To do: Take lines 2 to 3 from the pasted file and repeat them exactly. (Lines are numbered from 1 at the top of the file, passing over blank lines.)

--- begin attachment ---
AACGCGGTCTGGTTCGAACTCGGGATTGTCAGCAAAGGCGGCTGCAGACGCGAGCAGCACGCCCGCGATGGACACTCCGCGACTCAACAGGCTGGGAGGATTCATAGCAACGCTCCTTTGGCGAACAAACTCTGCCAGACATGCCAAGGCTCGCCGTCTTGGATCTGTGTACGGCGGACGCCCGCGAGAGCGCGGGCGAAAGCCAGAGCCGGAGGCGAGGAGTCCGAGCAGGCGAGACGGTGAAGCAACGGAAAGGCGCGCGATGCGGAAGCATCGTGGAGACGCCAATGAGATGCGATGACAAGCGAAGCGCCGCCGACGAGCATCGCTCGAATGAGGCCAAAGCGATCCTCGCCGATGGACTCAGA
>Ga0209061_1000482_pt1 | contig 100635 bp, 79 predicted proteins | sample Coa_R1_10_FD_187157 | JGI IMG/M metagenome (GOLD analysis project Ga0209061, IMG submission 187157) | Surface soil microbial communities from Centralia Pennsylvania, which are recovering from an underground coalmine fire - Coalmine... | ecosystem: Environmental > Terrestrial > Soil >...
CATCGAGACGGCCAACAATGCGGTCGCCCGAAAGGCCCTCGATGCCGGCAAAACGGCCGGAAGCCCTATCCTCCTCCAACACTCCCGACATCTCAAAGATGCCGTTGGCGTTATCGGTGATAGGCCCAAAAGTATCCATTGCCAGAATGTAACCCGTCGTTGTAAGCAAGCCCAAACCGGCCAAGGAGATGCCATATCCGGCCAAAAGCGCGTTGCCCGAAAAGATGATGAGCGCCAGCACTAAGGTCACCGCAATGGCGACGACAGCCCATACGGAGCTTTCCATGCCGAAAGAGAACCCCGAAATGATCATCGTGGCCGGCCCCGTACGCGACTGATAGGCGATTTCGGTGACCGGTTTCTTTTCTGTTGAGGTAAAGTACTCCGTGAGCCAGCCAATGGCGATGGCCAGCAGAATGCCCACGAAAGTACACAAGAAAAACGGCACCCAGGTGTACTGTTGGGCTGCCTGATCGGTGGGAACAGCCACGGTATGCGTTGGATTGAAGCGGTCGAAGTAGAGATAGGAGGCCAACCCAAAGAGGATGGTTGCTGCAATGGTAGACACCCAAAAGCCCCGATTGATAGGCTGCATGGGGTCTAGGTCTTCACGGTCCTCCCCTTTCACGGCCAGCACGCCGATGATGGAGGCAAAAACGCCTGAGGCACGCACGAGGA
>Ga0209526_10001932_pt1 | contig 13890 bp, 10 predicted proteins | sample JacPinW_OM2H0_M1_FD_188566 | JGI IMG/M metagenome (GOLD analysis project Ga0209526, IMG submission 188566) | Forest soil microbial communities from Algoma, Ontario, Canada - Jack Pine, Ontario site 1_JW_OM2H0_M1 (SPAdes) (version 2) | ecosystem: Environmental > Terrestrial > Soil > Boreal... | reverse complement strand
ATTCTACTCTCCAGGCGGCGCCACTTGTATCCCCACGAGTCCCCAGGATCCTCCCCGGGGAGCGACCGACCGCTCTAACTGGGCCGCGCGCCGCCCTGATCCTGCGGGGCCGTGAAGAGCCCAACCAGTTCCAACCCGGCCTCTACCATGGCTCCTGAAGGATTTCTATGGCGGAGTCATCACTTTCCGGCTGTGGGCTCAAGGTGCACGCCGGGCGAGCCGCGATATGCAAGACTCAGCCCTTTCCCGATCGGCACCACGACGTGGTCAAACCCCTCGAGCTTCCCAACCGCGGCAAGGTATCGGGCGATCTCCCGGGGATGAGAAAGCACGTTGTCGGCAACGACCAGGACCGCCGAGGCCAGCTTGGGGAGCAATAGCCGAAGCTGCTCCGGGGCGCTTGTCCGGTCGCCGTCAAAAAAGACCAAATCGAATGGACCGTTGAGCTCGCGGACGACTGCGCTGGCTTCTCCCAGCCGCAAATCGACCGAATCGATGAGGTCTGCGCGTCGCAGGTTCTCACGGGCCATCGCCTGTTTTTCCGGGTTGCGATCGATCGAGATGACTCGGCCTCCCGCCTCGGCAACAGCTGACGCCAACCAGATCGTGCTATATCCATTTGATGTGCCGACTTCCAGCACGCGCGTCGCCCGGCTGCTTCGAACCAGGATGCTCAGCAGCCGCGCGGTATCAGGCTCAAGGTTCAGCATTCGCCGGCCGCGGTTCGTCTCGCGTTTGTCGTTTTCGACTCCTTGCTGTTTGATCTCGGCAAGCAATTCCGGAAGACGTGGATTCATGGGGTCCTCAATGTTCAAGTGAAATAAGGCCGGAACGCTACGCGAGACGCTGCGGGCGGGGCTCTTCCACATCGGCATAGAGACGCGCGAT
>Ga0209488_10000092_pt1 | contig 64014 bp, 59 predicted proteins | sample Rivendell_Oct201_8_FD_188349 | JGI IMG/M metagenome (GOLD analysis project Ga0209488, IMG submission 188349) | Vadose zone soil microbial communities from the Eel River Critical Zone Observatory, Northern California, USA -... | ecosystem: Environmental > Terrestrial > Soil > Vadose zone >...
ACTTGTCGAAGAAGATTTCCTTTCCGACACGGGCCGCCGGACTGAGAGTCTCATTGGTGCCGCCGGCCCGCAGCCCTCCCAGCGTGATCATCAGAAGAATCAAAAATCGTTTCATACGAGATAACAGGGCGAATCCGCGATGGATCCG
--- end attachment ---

>Ga0209061_1000482_pt1 | contig 100635 bp, 79 predicted proteins | sample Coa_R1_10_FD_187157 | JGI IMG/M metagenome (GOLD analysis project Ga0209061, IMG submission 187157) | Surface soil microbial communities from Centralia Pennsylvania, which are recovering from an underground coalmine fire - Coalmine... | ecosystem: Environmental > Terrestrial > Soil >...
CATCGAGACGGCCAACAATGCGGTCGCCCGAAAGGCCCTCGATGCCGGCAAAACGGCCGGAAGCCCTATCCTCCTCCAACACTCCCGACATCTCAAAGATGCCGTTGGCGTTATCGGTGATAGGCCCAAAAGTATCCATTGCCAGAATGTAACCCGTCGTTGTAAGCAAGCCCAAACCGGCCAAGGAGATGCCATATCCGGCCAAAAGCGCGTTGCCCGAAAAGATGATGAGCGCCAGCACTAAGGTCACCGCAATGGCGACGACAGCCCATACGGAGCTTTCCATGCCGAAAGAGAACCCCGAAATGATCATCGTGGCCGGCCCCGTACGCGACTGATAGGCGATTTCGGTGACCGGTTTCTTTTCTGTTGAGGTAAAGTACTCCGTGAGCCAGCCAATGGCGATGGCCAGCAGAATGCCCACGAAAGTACACAAGAAAAACGGCACCCAGGTGTACTGTTGGGCTGCCTGATCGGTGGGAACAGCCACGGTATGCGTTGGATTGAAGCGGTCGAAGTAGAGATAGGAGGCCAACCCAAAGAGGATGGTTGCTGCAATGGTAGACACCCAAAAGCCCCGATTGATAGGCTGCATGGGGTCTAGGTCTTCACGGTCCTCCCCTTTCACGGCCAGCACGCCGATGATGGAGGCAAAAACGCCTGAGGCACGCACGAGGA